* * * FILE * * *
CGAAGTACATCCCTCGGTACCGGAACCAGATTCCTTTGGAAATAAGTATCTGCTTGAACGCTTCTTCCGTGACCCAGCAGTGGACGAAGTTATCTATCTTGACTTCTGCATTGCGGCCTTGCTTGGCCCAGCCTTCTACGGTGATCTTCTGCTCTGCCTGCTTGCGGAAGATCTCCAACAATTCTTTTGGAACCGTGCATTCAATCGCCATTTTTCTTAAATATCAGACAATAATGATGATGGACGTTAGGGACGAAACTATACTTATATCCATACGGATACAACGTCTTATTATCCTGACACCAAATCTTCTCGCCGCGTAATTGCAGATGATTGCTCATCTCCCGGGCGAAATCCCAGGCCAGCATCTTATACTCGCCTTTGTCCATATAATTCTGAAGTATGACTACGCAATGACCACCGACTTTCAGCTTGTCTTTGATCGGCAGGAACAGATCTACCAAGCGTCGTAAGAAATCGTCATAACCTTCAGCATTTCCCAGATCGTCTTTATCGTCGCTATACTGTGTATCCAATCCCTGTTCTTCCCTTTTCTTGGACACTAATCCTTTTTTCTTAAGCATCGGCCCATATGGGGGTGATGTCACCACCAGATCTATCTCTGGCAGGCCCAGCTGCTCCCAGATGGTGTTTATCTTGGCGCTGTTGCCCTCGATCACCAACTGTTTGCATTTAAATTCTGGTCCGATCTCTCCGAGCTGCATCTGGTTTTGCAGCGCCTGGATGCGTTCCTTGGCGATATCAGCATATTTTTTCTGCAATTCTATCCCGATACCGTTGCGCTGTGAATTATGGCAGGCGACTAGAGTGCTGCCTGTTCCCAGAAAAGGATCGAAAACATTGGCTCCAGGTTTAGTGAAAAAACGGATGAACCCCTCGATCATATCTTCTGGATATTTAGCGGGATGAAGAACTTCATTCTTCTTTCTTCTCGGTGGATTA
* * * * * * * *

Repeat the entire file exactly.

CGAAGTACATCCCTCGGTACCGGAACCAGATTCCTTTGGAAATAAGTATCTGCTTGAACGCTTCTTCCGTGACCCAGCAGTGGACGAAGTTATCTATCTTGACTTCTGCATTGCGGCCTTGCTTGGCCCAGCCTTCTACGGTGATCTTCTGCTCTGCCTGCTTGCGGAAGATCTCCAACAATTCTTTTGGAACCGTGCATTCAATCGCCATTTTTCTTAAATATCAGACAATAATGATGATGGACGTTAGGGACGAAACTATACTTATATCCATACGGATACAACGTCTTATTATCCTGACACCAAATCTTCTCGCCGCGTAATTGCAGATGATTGCTCATCTCCCGGGCGAAATCCCAGGCCAGCATCTTATACTCGCCTTTGTCCATATAATTCTGAAGTATGACTACGCAATGACCACCGACTTTCAGCTTGTCTTTGATCGGCAGGAACAGATCTACCAAGCGTCGTAAGAAATCGTCATAACCTTCAGCATTTCCCAGATCGTCTTTATCGTCGCTATACTGTGTATCCAATCCCTGTTCTTCCCTTTTCTTGGACACTAATCCTTTTTTCTTAAGCATCGGCCCATATGGGGGTGATGTCACCACCAGATCTATCTCTGGCAGGCCCAGCTGCTCCCAGATGGTGTTTATCTTGGCGCTGTTGCCCTCGATCACCAACTGTTTGCATTTAAATTCTGGTCCGATCTCTCCGAGCTGCATCTGGTTTTGCAGCGCCTGGATGCGTTCCTTGGCGATATCAGCATATTTTTTCTGCAATTCTATCCCGATACCGTTGCGCTGTGAATTATGGCAGGCGACTAGAGTGCTGCCTGTTCCCAGAAAAGGATCGAAAACATTGGCTCCAGGTTTAGTGAAAAAACGGATGAACCCCTCGATCATATCTTCTGGATATTTAGCGGGATGAAGAACTTCATTCTTCTTTCTTCTCGGTGGATTA